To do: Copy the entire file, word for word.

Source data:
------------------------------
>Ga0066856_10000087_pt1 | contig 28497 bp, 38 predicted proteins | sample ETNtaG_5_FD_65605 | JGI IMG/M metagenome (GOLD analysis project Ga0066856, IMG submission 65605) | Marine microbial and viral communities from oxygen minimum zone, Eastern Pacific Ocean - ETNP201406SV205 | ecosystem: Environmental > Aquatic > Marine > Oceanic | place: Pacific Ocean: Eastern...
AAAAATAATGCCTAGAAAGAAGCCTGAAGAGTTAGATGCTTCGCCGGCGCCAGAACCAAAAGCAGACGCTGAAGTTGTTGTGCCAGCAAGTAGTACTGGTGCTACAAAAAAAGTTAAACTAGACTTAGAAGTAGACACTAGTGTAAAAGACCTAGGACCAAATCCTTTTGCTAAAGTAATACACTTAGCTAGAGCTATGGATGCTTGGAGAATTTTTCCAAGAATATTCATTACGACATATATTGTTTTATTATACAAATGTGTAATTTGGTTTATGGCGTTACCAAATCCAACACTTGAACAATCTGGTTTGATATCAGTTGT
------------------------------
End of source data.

>Ga0066856_10000087_pt1 | contig 28497 bp, 38 predicted proteins | sample ETNtaG_5_FD_65605 | JGI IMG/M metagenome (GOLD analysis project Ga0066856, IMG submission 65605) | Marine microbial and viral communities from oxygen minimum zone, Eastern Pacific Ocean - ETNP201406SV205 | ecosystem: Environmental > Aquatic > Marine > Oceanic | place: Pacific Ocean: Eastern...
AAAAATAATGCCTAGAAAGAAGCCTGAAGAGTTAGATGCTTCGCCGGCGCCAGAACCAAAAGCAGACGCTGAAGTTGTTGTGCCAGCAAGTAGTACTGGTGCTACAAAAAAAGTTAAACTAGACTTAGAAGTAGACACTAGTGTAAAAGACCTAGGACCAAATCCTTTTGCTAAAGTAATACACTTAGCTAGAGCTATGGATGCTTGGAGAATTTTTCCAAGAATATTCATTACGACATATATTGTTTTATTATACAAATGTGTAATTTGGTTTATGGCGTTACCAAATCCAACACTTGAACAATCTGGTTTGATATCAGTTGT